Five Amazing Works from Five Continents, Brought to You by the Seattle Art Museum

Olivia-Jene Fagon
Jul 25, 2014 8:54PM

The story of the Seattle Art Museum’s (SAM) unique and global permanent collection starts with its founding director, Dr. Richard E. Fuller, who, in 1931—then president of the Seattle Fine Arts Society—along with his mother, Margaret MacTavish Fuller, donated $250,000 to build a museum on the summit of Capitol Hill in downtown Seattle. The museum was the Fullers’ gift to the city, a place to share the Chinese and Japanese art that they had collected during their extensive travels in the early 1900s, with the citizens of Seattle. Celebrating its 80th anniversary this past summer, the museum now includes both the Seattle Asian Art Museum, with one of the nation’s largest collections of Korean, Chinese, and Japanese art, and the Olympic Sculpture Park.

Today the museum maintains the same global collecting strategy that drove Dr. Fuller, a mission that has helped build a permanent collection of 24,000 works of art, artifacts, and design objects that reflect the artistic contributions of over 140 cultures. “What you try to do is reflect the history of the world,” Fuller once said, “and have odds and ends from everywhere.” The recognition of traditional or indigenous Asian, Pacific, American and African arts as works of art rather than simply objects of material and functional culture has a short history in European and American art institutions, making Fuller’s vision and SAM’s present collections that much more striking. The museum didn’t even establish an American art department until 2004.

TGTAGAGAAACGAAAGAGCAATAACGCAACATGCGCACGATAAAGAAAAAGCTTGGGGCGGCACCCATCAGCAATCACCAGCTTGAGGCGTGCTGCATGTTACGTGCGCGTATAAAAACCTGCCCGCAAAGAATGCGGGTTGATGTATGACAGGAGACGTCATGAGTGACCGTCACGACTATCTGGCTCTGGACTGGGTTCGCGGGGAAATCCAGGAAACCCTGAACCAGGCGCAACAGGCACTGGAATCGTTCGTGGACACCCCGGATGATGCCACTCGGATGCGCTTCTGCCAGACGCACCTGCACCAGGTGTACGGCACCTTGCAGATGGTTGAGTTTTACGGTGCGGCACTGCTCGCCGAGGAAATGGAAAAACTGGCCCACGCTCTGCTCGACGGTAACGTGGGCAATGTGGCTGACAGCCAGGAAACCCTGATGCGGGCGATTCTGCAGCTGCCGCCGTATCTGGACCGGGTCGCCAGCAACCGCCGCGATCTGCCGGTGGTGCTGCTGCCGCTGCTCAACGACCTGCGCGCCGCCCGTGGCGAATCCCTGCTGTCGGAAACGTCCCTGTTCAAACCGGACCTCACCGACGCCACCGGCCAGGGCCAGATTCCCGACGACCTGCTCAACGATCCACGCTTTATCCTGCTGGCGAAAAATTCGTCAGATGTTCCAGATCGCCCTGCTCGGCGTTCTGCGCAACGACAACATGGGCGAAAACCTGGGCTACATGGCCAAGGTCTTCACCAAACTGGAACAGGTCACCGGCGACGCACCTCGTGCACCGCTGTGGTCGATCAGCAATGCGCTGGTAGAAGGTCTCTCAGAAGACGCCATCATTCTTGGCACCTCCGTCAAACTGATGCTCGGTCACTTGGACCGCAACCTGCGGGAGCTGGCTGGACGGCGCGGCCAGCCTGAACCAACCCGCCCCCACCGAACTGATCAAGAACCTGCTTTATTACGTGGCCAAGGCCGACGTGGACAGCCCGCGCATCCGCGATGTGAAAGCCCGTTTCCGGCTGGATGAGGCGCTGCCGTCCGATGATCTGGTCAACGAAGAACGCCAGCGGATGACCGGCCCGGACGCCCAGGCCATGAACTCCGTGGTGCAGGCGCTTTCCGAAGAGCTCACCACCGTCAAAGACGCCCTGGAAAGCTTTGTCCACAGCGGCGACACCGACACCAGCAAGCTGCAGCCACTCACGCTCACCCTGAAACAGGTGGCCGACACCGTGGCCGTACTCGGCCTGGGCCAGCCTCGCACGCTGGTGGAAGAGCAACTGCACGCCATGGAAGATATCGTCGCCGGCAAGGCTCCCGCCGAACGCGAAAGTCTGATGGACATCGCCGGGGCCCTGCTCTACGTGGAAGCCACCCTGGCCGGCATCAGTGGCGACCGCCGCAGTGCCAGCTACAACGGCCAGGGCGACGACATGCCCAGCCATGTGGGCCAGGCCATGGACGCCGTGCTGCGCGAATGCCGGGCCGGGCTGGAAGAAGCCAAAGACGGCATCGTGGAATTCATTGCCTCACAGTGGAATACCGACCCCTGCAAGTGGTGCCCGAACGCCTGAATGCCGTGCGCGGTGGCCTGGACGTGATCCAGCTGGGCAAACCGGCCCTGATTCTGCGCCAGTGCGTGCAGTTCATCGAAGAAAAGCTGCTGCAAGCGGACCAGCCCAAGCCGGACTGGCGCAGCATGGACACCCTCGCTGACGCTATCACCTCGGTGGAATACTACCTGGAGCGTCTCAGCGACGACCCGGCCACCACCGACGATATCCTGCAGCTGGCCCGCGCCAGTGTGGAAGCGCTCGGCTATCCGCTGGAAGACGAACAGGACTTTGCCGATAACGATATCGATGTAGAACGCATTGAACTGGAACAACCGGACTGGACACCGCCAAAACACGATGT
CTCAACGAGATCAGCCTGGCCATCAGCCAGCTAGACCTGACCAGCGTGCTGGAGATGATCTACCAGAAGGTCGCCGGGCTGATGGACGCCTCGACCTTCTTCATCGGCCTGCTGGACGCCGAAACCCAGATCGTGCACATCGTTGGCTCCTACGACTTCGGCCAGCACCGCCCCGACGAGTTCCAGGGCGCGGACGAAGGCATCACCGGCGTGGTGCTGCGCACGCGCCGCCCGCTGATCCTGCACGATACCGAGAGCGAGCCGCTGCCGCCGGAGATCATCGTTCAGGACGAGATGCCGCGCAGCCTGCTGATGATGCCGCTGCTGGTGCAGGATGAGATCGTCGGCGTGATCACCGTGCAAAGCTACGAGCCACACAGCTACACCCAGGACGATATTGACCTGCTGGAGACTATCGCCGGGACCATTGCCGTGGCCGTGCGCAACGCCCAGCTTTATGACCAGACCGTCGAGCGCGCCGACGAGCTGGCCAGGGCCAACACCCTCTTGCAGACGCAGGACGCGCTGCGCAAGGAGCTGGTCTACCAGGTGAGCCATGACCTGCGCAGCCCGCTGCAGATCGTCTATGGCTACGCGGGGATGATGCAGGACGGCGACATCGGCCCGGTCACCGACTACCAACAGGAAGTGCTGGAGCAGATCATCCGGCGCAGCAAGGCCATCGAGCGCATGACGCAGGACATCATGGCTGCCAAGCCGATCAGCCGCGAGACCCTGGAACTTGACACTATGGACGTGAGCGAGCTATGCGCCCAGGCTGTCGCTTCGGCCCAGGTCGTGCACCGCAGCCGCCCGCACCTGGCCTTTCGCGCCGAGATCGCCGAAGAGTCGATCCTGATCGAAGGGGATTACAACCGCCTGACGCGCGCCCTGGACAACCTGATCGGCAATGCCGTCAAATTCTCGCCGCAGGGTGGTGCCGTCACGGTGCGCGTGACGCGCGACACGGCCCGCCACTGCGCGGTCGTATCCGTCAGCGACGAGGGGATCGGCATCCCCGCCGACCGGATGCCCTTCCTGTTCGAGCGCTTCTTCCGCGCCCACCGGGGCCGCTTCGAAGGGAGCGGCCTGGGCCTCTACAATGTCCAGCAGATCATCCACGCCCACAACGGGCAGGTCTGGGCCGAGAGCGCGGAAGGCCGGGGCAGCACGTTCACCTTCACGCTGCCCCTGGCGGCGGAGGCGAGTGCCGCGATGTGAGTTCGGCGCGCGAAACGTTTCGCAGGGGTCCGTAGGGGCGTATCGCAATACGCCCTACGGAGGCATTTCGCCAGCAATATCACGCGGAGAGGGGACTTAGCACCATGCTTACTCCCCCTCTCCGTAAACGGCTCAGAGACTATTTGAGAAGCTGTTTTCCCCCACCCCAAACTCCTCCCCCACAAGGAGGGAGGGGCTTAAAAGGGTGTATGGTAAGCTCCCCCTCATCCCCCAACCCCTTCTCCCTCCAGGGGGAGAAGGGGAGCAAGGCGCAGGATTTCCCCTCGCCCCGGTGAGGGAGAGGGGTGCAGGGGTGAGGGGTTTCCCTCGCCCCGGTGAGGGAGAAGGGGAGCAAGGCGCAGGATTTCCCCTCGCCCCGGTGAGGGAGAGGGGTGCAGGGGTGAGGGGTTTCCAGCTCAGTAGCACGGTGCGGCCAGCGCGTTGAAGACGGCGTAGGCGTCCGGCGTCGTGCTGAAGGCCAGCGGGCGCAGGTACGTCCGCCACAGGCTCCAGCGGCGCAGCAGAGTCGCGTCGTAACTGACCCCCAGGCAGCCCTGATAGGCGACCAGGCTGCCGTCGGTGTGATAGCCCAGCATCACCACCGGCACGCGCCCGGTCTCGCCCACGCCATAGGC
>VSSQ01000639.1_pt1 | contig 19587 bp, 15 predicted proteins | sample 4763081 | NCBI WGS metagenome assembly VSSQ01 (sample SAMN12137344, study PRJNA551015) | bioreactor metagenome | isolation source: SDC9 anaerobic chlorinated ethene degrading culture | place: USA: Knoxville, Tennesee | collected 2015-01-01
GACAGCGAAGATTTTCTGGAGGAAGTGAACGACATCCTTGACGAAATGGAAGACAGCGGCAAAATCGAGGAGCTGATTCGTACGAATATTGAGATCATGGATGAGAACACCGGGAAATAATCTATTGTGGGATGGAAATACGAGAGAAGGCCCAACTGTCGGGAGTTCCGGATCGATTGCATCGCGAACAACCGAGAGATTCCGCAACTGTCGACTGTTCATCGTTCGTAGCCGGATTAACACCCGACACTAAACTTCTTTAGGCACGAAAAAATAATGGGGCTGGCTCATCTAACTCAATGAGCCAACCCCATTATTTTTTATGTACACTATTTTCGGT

Explore the story of the museum’s diverse permanent collection through five amazing works from five continents. 

1. ASIA: Japanese Segment of the Hell Scroll: Hell of Shrieking Sounds, ca. 1200

A remarkable example of the canonical Japanese hell scrolls, this handscroll painting or emaki from the Kamakura period (1185–1392 A.D.) depicts the tortuous afterlife described in Buddhist sutra. In the Japanese sect of Buddhism from this time period, hell or naraka was comprised of varying realms of hell and sub-hells, each with distinct punishments for the specific sins of those unlucky enough to find themselves there. This scroll refers to “Hell of the Shrieking Sounds,” a hell reserved for Buddhist monks who torture animals. Like all emaki, this segment’s text and image were intended to be read from right to left while the scroll is held in the viewer’s hand or laid on a flat surface. Hell scrolls were commonly produced on commision to garner karmic merit for the artist or their wealthy patron. They were also placed in temples as a way for Buddhist practitioners to meditate on pain, suffering, and the corporeality of the body—the Buddhist vocation being to transcend these things.